The downside to using kegs for sour beer storage is that they are not very easy to serve and they are also quite expensive. They are also bulky and difficult to sterilize.
Wooden barrels age and mature the sour beer
Wooden barrels are the traditional and natural way to store sour beer. They are also extremely popular with fruit winemakers because they give lovely flavors to the sour beer when the wood from the barrel seeps into the sour beer.
Part of the production process of some sour beers like the lambics and Flanders Reds is a longer period of barrel storage to mature the taste and mouthfeel before they are subjected to their secondary bottle fermentation.
The downside to using wooden barrels is that they take a long time to prepare (they have to be soaked and ideally burned inside!) and are not always suitable for sour beer that you intend to drink soon after fermentation.
They tend to be harder to clean and sterilize so when it comes to sour beer that needs to be drunk quickly, you will probably be happier with plastic or glass bottles.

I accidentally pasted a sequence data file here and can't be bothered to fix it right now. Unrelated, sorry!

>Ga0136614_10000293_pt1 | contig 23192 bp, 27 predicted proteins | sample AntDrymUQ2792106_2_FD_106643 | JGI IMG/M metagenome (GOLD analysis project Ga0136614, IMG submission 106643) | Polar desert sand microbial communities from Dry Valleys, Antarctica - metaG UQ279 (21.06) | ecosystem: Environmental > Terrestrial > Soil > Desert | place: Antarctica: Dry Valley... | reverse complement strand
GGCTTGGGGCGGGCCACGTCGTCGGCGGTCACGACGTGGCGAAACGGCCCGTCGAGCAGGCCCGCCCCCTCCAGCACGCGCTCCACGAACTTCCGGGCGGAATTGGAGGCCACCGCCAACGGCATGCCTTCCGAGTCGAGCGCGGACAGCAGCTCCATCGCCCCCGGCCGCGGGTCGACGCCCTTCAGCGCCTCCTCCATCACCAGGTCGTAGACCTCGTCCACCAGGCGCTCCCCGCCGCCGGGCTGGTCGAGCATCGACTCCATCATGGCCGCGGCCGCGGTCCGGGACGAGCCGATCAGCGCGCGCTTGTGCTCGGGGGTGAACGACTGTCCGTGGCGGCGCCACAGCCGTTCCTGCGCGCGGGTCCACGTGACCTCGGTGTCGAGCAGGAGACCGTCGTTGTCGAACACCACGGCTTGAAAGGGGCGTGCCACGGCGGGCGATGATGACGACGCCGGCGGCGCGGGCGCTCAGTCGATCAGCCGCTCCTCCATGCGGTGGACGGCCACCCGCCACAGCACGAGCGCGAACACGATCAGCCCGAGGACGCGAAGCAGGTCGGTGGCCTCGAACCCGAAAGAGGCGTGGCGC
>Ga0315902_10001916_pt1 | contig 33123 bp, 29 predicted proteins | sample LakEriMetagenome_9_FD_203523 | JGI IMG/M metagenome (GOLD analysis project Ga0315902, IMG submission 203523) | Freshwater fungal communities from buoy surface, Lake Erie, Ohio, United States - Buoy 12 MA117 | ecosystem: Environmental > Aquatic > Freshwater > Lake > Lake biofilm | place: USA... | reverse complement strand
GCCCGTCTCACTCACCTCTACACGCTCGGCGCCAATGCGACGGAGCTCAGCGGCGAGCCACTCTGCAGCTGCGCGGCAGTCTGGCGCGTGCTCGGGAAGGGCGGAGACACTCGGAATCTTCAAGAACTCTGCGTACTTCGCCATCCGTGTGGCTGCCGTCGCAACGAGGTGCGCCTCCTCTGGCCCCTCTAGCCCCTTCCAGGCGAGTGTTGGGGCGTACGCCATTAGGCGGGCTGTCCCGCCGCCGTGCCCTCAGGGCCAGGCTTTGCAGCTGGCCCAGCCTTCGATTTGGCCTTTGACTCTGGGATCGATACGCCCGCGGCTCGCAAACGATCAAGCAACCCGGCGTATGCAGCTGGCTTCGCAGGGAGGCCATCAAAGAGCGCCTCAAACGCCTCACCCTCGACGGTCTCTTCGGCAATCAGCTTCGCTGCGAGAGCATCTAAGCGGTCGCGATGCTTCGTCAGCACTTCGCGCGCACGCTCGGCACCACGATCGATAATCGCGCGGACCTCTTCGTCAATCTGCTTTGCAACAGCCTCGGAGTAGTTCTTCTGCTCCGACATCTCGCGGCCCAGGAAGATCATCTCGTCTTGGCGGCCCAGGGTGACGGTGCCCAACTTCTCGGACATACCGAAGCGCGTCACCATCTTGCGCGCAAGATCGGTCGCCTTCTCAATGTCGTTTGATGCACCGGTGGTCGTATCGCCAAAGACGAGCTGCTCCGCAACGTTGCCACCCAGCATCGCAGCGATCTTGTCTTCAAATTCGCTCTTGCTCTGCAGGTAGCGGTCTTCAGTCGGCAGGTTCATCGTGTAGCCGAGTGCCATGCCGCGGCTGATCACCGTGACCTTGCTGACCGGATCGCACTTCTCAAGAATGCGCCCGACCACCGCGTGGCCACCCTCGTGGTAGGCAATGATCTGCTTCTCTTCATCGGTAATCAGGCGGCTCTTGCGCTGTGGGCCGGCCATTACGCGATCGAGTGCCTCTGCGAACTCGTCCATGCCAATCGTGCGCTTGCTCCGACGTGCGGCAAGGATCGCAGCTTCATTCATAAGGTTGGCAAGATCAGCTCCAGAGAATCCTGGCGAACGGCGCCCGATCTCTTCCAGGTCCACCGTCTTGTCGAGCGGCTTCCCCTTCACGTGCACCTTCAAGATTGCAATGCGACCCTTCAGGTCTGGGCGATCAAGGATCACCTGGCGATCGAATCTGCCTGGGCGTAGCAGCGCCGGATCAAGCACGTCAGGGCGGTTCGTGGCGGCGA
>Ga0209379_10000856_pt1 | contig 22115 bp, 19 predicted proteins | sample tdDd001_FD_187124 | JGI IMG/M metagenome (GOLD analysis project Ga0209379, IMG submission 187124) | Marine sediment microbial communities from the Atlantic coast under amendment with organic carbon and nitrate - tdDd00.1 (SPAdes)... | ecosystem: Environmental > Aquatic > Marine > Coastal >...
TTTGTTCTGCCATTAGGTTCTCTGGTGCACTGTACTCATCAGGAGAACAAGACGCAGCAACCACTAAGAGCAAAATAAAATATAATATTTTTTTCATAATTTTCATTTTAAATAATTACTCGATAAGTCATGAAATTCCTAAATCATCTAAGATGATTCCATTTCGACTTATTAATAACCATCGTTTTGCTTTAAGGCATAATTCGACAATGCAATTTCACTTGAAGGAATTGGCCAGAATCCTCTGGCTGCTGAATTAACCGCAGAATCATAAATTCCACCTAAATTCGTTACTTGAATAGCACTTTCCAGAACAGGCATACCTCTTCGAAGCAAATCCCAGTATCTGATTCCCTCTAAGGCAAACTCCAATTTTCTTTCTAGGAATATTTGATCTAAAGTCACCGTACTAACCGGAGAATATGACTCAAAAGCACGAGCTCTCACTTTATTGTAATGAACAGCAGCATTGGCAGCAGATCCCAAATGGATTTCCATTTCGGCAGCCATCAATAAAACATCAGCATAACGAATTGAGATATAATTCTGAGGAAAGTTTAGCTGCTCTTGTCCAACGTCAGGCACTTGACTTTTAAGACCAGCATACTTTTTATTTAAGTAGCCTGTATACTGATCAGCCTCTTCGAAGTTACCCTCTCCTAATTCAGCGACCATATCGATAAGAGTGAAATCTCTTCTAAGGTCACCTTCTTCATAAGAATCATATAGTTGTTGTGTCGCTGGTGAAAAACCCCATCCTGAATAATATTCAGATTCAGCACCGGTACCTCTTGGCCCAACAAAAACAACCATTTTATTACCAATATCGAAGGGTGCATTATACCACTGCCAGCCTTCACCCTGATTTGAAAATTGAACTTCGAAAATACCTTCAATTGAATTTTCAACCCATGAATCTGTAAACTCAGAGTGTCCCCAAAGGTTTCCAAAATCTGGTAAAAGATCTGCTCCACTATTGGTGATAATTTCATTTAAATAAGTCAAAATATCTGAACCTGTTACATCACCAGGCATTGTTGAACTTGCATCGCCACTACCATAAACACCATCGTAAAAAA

But, if you are feeling patient and want to taste the advantages of aging sour beer, then oak barrels are the way to go!
Oak barrels give the most character to your sour beer
Oak barrels are great for maturing sour beer. If you have the cash, you may be able to find them for free or very cheaply from a local winery or micro-brewery.
If buying new barrels from a beer micro-brewery or winery, consider asking them to give you their old barrels. They often have hundreds of these lying around, they are usually for free, and all you need to do is ask them.
You can often find used barrels for free or very cheaply. So if you don’t fancy paying the relatively high prices demanded by most beer micro-breweries and wineries, be sure to keep your eyes peeled whenever you can!